Consider it another victory in the war against high-quality charter schools in New Mexico. But it’s a loss for our students.
The state Public Education Department has stripped small-school funding from Mission Achievement and Success’ second campus.
MAS, a state-authorized public charter school in Albuquerque that has received an “A” grade from the state every year since 2015, launched a second location in August. The original location on Yale SE has a wait list of more than 1,000 K-12 students. The new school, which has 100 students this year, was slated to get $613,000 in the 2019-20 school year via the state’s small-school size adjustment.
PED Chief of Staff Daniel Manzano implemented some creative new math in justifying the funding cut, saying MAS is well over the small-school funding enrollment threshold when students at
both sites are counted. PED’s decision comes on the heels of state lawmakers phasing out the ability of urban charters to use the small-school funding mechanism.
And that, like the yearslong battle against a second site for the nationally recognized Albuquerque Institute of Math and Science, adds up to cutting off supply to the thousands of parents who want quality school choice.
Gov. Michelle Lujan Grisham has vowed to close or even erase the achievement gap so prevalent in our state’s education system. In presentations she made this week to business groups, she pledged more community schools – those that provide services beyond education needed by so many of our students. An excellent plan. But MAS does that – providing free dental and immunization clinics, college tours and day-to-day materials including uniforms and school supplies, resources now in jeopardy with the funding cut. And it has already shown success at addressing the achievement gap. It has a diverse student population that has seen continued growth. Why wouldn’t we want to do everything we can to replicate that success?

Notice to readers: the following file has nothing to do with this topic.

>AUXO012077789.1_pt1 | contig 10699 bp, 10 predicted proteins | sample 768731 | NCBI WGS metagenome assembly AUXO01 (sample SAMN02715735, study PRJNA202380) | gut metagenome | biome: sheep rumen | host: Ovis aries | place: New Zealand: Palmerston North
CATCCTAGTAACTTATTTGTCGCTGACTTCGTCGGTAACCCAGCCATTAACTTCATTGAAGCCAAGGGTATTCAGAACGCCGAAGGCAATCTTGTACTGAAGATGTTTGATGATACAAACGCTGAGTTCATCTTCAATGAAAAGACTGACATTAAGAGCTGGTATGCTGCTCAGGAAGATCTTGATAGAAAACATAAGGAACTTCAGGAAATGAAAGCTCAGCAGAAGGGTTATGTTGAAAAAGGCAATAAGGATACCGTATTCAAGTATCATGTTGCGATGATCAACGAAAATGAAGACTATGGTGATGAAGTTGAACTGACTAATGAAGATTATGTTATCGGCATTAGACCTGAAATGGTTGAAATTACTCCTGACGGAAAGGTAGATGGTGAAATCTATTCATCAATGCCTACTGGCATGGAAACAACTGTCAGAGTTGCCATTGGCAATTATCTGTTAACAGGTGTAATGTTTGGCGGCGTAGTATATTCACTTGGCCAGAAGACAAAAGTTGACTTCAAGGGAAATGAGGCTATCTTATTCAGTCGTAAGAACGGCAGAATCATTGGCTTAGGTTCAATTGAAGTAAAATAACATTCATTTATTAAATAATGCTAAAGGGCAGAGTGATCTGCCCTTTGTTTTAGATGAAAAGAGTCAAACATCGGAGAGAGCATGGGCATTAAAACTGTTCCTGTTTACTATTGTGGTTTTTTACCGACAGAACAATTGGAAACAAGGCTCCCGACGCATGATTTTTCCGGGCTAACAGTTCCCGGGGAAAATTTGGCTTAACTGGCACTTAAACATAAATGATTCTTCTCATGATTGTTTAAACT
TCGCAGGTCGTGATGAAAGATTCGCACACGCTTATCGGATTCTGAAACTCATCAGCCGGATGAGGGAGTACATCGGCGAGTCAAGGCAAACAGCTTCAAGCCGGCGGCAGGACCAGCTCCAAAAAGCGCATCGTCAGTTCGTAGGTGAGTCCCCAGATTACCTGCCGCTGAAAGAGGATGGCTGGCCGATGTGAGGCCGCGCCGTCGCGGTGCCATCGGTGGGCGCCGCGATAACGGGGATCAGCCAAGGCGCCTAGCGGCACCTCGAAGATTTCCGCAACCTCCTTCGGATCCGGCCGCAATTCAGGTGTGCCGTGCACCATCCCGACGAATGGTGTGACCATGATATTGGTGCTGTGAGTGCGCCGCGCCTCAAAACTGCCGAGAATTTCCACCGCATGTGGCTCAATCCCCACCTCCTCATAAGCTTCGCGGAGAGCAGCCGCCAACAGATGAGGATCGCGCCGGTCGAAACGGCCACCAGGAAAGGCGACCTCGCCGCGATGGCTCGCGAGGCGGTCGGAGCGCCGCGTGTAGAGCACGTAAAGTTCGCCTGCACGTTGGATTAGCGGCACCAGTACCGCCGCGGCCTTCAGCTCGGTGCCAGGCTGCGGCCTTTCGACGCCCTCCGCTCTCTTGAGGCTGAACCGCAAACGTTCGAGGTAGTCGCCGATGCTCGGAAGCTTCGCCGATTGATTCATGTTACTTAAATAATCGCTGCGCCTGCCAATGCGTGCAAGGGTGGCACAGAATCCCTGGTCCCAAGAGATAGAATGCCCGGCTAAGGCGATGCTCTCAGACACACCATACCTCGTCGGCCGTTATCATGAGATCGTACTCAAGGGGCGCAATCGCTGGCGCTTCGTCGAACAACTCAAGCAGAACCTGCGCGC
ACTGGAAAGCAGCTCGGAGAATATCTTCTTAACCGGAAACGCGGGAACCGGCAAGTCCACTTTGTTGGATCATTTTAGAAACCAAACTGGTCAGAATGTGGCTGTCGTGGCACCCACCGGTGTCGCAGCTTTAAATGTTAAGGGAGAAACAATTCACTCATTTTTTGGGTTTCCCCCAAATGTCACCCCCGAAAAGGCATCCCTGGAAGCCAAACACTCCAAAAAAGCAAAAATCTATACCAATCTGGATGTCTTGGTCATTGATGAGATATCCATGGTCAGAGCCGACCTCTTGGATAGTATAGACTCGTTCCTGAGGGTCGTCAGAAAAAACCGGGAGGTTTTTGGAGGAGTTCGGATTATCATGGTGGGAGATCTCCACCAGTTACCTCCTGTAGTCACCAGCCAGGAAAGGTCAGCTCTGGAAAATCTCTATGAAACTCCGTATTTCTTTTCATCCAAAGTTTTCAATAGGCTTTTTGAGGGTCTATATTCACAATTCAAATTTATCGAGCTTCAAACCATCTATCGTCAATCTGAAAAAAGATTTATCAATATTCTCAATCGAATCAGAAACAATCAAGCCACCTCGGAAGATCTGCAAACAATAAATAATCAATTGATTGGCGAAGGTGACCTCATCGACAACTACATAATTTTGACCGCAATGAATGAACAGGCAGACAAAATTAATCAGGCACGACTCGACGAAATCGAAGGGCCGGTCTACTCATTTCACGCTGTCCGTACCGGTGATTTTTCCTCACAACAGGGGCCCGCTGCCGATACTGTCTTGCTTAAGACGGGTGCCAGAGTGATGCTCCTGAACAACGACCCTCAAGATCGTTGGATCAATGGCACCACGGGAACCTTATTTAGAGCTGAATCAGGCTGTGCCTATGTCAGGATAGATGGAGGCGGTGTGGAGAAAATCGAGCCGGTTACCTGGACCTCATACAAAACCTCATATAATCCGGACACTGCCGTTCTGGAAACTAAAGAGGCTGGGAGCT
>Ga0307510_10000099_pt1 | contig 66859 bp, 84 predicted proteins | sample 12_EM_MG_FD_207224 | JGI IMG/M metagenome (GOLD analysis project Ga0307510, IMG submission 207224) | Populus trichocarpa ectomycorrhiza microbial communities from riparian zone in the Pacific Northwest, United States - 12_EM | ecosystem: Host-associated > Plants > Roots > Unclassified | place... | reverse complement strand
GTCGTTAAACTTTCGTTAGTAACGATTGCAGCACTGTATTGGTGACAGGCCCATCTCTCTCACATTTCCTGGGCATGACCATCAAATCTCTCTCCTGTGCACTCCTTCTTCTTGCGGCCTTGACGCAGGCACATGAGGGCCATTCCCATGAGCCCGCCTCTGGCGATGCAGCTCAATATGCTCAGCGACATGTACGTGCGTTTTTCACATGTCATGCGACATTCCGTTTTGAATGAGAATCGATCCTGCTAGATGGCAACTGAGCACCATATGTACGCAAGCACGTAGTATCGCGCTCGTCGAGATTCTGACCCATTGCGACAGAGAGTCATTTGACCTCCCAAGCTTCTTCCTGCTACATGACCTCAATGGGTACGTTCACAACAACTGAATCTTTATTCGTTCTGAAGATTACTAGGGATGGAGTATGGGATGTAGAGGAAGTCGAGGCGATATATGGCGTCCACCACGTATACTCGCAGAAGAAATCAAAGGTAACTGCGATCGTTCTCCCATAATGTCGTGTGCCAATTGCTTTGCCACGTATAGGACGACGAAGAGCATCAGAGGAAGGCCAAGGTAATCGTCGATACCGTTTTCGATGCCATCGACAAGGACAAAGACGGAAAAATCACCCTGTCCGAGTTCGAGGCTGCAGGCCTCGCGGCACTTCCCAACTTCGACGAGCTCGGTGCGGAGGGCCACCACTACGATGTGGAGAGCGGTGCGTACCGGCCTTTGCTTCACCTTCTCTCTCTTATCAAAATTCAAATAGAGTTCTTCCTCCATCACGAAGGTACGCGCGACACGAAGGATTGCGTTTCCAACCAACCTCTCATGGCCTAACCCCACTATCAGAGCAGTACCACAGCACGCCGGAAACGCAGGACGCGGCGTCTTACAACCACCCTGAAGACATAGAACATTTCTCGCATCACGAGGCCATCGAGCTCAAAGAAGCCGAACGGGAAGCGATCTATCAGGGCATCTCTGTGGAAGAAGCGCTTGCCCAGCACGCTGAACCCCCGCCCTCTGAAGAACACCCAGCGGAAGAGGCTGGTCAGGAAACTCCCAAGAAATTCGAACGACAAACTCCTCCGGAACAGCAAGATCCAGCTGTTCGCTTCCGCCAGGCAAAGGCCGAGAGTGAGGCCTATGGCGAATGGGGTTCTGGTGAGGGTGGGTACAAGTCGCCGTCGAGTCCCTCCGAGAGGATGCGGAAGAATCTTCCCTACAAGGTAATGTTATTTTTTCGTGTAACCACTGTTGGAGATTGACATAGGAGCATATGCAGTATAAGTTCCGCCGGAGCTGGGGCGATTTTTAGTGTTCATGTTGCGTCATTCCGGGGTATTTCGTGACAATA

MAS founder and principal JoAnn Mitchell says while the small-school funding cut will have a “significant impact” on the school, there are no plans to close or scale back the expansion. That aligns with the MAS mission statement – the school homepage states “Zero Excuses … Only Results!”
State lawmakers and the PED are making delivering on that mission statement harder. And that’s unfortunate, because all of the state’s K-12 students deserve no less.
This editorial first appeared in the Albuquerque Journal. It was written by members of the editorial board and is unsigned as it represents the opinion of the newspaper rather than the writers.